Tuesday, 5 May 2015

Spring fun at Paxton Pits

Very tardy posting this due to work and study commitments, unfortunately I have had to put on my big prioritising hat and blogging went right to the bottom of the pile! Anyway, on the last Sunday in April it was the West Midland Bird Club's monthly jaunt, this time to Paxton Pits nature reserve in Cambridgeshire. I'd only been once before and was looking forward to hopefully seeing some Nightingales again.

When we arrived the weather was somewhat dank and gloomy; however we had a nice start with Great Crested Newts in the pond by the visitor Centre. We set off with the intention of tracking down a Ring Ouzel that had been reported on the reserve. On our way to the spot we picked up plenty, including a Willow Warbler collecting nesting material right next to the path, Blackcap, Whitethroat, Song Thrush, Goldcrest and Long-tailed Tit. We heard but didn't see Nightingale. Upon reaching the Ring Ouzel spot, it wasn't long before the Ouzel was located! Luckily it was not far off, hopping through some weedy grass, and I could get a good view of its markings (it was a female). This was only my second ever sighting of this species, my first having been only the previous day in the Quantocks! Ring Ouzel has been my bogey bird for years but no more.... guess I'll have to pick a new one now! 

The Ring Ouzel spot.
As if the Ouzel mayhem wasn't enough, while we were watching it a Hobby flew over too - pow! As the weather picked up,  we continued over to the river where we saw several Swallows, then a few Gadwall on one of the lakes, before looking out over the fields to find a pair of Stock Doves, a Jay flying over, and a Wheatear. I heard a snippet of distant Lesser Whitethroat song so we set out across the fields to investigate! We soon found the bird's territory, it was singing away with gusto, however it proved even more elusive than usual. I managed to get a fairly good look at it as it flew between bushes and perched briefly in clear view before disappearing deep into the undergrowth, it was a while before everyone got a view they were satisfied with though!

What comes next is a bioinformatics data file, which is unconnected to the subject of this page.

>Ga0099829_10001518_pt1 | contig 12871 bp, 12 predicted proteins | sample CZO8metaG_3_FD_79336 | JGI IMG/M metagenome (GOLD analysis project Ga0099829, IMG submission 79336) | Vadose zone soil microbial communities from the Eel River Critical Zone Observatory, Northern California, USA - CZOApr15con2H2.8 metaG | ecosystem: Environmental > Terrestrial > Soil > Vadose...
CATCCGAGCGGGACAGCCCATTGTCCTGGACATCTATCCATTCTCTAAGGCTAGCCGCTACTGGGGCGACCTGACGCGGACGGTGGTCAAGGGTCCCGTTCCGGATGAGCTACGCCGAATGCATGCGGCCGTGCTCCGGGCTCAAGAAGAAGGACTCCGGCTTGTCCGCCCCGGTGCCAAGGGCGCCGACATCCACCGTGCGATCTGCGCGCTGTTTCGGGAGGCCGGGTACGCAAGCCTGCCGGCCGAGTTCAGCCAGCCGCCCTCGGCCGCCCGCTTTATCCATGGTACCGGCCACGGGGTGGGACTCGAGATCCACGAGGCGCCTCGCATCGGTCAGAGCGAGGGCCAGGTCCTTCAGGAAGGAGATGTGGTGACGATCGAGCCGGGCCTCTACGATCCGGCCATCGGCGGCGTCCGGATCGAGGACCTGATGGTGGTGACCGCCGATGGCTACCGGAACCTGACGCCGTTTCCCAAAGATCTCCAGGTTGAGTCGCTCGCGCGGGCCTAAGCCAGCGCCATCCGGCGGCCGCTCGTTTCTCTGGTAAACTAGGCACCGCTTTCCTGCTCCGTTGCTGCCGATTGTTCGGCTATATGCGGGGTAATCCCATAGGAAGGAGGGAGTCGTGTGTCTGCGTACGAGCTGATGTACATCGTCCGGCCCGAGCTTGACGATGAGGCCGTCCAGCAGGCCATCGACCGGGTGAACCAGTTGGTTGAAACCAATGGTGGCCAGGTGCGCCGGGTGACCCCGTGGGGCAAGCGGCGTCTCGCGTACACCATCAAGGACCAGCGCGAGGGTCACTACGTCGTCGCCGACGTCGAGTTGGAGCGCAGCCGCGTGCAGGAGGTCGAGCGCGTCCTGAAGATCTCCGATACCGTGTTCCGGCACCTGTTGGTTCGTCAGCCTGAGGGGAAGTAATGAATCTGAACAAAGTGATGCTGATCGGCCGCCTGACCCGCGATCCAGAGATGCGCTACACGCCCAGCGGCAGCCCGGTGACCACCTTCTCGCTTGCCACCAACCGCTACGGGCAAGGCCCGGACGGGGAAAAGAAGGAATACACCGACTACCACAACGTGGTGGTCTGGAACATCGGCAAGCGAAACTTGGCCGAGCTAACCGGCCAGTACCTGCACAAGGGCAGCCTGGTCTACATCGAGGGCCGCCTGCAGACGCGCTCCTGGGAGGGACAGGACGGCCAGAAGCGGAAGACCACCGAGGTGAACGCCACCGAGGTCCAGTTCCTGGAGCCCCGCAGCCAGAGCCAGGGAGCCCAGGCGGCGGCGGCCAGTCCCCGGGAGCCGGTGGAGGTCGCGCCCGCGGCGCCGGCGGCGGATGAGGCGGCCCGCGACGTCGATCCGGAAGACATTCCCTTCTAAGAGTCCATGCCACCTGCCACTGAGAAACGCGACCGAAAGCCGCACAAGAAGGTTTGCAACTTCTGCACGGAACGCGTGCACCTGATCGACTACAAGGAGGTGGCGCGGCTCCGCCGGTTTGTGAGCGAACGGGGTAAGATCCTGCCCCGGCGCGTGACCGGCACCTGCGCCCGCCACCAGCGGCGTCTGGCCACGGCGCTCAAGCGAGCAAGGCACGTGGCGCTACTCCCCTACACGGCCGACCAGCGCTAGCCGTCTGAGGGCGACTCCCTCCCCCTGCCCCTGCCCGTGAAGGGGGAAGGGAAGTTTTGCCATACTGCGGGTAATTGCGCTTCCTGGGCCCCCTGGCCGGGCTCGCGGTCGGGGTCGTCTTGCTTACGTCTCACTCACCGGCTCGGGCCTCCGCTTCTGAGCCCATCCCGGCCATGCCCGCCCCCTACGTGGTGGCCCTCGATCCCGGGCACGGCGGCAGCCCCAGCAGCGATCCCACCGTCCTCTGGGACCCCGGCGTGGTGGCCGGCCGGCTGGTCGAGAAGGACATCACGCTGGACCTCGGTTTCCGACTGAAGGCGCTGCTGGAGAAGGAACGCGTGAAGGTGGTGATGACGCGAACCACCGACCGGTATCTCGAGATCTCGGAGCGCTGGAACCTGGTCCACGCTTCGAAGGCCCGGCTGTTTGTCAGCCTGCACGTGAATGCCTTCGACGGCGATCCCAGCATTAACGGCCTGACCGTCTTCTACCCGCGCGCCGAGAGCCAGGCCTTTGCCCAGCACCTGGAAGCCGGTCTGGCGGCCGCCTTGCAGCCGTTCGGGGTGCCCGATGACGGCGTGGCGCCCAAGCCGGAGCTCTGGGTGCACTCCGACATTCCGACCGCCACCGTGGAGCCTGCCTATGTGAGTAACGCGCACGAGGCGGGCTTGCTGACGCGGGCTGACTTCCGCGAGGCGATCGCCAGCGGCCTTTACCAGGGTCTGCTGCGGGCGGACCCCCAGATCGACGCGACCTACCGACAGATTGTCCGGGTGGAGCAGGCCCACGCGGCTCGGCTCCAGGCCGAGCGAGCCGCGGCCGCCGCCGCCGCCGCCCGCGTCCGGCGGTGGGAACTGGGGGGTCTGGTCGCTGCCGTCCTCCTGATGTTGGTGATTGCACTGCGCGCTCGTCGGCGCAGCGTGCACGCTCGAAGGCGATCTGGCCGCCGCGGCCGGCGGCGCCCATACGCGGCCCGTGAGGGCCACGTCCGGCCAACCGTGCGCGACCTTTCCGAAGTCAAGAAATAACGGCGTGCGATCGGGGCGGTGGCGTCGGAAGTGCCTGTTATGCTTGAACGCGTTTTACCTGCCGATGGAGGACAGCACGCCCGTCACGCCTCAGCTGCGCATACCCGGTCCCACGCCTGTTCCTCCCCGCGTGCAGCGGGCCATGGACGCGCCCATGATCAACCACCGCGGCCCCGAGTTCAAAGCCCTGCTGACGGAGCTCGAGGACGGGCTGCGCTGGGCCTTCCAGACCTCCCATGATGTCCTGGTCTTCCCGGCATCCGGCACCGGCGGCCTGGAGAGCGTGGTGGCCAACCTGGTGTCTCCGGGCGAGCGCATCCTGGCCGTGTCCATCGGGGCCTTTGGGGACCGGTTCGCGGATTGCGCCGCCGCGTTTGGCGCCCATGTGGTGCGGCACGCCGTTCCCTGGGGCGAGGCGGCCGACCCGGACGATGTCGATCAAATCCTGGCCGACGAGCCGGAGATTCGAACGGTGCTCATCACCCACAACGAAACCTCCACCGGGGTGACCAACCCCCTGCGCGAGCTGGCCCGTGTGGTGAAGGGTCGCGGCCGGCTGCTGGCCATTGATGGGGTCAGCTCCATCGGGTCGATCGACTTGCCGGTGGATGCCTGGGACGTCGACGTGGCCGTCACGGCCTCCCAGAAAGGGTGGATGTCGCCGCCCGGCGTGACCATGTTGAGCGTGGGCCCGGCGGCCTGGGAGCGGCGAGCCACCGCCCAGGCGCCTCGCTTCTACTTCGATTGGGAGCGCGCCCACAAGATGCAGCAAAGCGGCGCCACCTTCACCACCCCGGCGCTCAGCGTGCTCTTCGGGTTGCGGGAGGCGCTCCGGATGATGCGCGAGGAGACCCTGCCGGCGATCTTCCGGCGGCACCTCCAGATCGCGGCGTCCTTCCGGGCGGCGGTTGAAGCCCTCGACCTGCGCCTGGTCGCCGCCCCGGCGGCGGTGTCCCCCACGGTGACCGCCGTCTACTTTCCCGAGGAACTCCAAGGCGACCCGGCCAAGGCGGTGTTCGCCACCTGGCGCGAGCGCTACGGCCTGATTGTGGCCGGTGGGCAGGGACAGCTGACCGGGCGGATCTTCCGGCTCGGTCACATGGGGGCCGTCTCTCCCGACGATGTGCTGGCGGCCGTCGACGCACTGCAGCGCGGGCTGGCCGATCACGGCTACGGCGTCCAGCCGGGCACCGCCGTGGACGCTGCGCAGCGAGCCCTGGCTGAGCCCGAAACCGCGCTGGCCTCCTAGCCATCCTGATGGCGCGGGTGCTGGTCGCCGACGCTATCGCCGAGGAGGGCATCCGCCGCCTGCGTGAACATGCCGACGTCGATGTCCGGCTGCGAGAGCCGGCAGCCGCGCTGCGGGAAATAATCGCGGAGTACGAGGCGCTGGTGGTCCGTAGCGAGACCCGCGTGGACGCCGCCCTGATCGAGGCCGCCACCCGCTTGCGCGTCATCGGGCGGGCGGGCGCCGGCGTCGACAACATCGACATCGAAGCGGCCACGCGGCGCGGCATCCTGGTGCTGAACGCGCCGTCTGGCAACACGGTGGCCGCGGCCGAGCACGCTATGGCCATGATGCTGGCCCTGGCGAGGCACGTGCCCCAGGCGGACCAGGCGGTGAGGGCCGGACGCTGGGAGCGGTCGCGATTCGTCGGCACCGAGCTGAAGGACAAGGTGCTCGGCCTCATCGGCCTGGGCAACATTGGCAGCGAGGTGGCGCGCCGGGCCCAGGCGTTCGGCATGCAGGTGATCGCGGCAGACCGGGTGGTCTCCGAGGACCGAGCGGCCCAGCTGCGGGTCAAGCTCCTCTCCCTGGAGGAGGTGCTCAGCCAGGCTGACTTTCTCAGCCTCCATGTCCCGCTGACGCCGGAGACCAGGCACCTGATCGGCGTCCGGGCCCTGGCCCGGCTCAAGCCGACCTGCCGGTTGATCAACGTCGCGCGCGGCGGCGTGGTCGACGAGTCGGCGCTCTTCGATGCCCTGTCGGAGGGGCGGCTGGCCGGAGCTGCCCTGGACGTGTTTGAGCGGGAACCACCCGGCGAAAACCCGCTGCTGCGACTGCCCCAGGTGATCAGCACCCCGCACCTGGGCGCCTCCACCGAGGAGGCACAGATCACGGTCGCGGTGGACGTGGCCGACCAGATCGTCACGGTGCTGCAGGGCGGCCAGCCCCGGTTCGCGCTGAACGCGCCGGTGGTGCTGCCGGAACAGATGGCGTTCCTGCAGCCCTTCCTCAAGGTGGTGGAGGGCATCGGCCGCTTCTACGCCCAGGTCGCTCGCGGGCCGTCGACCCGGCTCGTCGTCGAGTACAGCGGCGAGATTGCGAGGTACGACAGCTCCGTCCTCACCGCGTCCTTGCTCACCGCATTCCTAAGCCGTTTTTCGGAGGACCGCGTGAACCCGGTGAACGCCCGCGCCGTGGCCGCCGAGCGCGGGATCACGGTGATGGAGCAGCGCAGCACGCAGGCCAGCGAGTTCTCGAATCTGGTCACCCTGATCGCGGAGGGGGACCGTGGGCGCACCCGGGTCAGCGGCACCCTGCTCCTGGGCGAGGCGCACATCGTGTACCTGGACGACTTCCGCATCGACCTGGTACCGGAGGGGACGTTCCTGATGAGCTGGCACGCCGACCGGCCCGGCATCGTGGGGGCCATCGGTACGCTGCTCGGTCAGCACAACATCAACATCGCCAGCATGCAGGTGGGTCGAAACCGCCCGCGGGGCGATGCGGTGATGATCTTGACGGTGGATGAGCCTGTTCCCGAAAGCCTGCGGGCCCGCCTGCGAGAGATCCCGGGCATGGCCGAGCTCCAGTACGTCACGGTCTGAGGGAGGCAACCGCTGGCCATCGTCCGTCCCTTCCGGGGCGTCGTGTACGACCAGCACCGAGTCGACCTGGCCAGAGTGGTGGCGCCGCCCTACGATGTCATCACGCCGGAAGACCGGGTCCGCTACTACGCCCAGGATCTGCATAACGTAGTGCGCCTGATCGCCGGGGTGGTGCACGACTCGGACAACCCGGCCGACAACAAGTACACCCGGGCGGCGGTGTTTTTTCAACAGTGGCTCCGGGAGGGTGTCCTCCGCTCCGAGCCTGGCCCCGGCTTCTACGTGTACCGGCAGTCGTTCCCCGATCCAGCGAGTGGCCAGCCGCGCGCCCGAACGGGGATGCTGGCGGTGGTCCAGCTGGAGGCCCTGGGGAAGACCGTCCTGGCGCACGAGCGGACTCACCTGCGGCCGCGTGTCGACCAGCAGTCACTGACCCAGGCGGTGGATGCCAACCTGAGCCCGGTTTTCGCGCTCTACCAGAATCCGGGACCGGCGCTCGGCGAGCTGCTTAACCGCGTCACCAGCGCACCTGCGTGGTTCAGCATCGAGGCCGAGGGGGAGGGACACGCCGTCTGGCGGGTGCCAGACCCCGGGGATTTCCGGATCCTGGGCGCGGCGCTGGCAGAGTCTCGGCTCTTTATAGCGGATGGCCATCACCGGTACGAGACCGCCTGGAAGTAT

Eventually we continued on, seeing a pair now of Wheatears, several roving Linnets, a Green Woodpecker and a superb Sedge Warbler, my first of the year. Now that spring is well and truly upon us, I was looking out for plants and flowers again to try and improve my ID skills. Here are a few - some I already knew, others that were new to me.

Couldn't remember whether or not I'd seen this before - if so I'd obviously forgotten it. I think it is Common Stork's-bill (Erodium cicutarium).

Lovely Cuckoo Pint (Arum maculatum).

Thyme-leaved Speedwell (Veronica serpyllifolia).
This was another new one, I think it is Changing Forget-me-not (Myosotis discolor).

We stopped briefly at the centre for a quick drink and snack, before making another attempt for Nightingales. Again we heard but didn't see them.... then Mike P phoned to say he'd found a Yellow Wagtail, so we thought we'd give that a go! Alas it had departed already by the time we arrived, but we did see a Fox enjoying the sun at the edge of a field, and a Muntjac slipping through the long grass, so it was worth the diversion. Sadly we were by now pretty much out of time so we set off back to the coach, keeping our eyes and ears peeled for Nightingale. We were unsuccessful, but did see a pair of Common Terns resting on a branch over the lake. Although we hadn't managed to set eyes on a Nightingale, it had nonetheless been a great day with both unexpected species and some good year ticks!

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